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var x = new { a = "foobar", b = 42 };
List<x.GetType()> y;

Is there a different way to do what I want to do here?

If there's not, I don't really see all that much point in implicit types...

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You can do it, but it takes reflection. I can't remember the exact code off the top of my head, but I'm sure someone will post something soon. –  Matthew Scharley Oct 15 '09 at 6:11
    
If you need to know the type of an object, why would you create it anonymously? You use them when type doesn't matter or need to be known. –  Chris Missal Oct 15 '09 at 6:18
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2 Answers

up vote 12 down vote accepted

x.GetType() is a method call, evaluated at execution time. It therefore can't be used for a compile-time concept like the type of a variable. I agree that occasionally it would be quite handy to be able to do something similar (specifying the compile-time type of a variable as a type argument elsewhere), but currently you can't. I can't say I regularly miss it though.

However, you can do:

var x = new { a = "foobar", b = 42 };
var y = new[] { x };
var z = y.ToList();

You could also write a simple extension method to create a list generically:

public static List<T> InList<T>(this T item)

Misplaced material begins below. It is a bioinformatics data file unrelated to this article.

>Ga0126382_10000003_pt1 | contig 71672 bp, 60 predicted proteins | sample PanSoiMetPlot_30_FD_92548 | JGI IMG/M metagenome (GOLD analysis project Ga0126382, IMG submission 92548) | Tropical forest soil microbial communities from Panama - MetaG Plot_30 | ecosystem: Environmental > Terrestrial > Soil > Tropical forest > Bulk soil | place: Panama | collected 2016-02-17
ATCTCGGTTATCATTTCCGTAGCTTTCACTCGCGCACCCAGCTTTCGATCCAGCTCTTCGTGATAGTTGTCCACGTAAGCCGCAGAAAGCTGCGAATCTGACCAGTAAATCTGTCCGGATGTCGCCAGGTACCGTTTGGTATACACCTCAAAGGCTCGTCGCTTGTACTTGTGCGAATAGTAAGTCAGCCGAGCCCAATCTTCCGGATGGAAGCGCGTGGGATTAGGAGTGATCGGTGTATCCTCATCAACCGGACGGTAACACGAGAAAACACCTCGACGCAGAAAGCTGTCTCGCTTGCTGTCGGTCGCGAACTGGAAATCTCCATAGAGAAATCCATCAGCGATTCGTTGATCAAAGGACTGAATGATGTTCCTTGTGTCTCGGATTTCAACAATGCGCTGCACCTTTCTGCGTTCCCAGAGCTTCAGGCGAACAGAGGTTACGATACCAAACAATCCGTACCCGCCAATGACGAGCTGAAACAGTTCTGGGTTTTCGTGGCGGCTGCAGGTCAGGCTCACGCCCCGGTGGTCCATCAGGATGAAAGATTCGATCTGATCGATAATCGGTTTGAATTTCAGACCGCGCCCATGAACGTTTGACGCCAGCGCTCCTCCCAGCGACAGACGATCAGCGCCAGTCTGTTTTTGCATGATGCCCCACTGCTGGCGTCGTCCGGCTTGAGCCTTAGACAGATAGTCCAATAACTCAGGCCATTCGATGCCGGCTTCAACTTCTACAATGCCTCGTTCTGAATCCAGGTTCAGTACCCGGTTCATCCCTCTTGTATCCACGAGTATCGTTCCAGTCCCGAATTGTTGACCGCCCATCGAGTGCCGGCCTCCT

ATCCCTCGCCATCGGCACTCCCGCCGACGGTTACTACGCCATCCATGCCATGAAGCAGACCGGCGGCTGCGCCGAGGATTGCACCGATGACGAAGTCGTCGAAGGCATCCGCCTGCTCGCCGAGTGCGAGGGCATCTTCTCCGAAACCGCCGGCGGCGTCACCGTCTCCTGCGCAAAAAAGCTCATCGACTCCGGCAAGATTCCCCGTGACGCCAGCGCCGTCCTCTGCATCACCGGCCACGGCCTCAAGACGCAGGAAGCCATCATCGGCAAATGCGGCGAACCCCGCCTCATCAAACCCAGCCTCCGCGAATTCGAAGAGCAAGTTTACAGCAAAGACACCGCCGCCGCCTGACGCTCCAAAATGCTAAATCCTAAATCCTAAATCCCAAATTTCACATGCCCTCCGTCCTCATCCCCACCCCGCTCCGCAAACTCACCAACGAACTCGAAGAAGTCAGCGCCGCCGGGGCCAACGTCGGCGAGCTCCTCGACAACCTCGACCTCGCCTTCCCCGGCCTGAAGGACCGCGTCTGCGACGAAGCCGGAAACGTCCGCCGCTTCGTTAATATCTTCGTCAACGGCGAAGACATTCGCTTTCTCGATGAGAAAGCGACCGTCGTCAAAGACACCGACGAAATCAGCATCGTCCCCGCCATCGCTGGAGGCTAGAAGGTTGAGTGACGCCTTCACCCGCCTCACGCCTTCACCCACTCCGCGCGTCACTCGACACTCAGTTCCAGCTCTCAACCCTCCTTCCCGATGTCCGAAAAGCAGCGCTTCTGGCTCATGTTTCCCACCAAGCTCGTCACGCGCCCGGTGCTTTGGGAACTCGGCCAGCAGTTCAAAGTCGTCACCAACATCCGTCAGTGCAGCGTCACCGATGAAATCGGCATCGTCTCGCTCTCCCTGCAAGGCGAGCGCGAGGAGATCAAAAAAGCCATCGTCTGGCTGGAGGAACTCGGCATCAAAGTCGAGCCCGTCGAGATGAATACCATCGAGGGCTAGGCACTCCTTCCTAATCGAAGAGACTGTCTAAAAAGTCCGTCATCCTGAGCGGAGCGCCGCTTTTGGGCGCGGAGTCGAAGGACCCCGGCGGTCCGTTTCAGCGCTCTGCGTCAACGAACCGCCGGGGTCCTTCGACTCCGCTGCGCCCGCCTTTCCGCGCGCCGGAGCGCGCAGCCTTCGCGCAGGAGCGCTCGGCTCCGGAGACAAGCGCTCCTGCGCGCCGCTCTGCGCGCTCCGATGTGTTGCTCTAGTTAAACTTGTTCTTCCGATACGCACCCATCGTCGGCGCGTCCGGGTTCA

{
    return new List<T> { item };
}

(Pick a different name if you want :)

Then:

var x = new { a = "foobar", b = 42 };
var y = x.InList();

As Marc shows, it doesn't actually have to be an extension method at all. The only important thing is that the compiler can use type inference to work out the type parameter for the method so that you don't have to try to name the anonymous type.

Implicitly typed local variables are useful for a variety of reasons, but they're particularly useful in LINQ so that you can create an ad-hoc projection without creating a whole new type explicitly.

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Ahhh. Thanks for the explanation, and the InList() code snippet was what I was looking for. Thanks again! –  Charlie Somerville Oct 15 '09 at 6:17
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There are ways of doing this with a generic method:

public static List<T> CreateList<T>(T example) {
    return new List<T>();
}
...
var list = CreateList(x);

or by creating a list with data and then emptying it...

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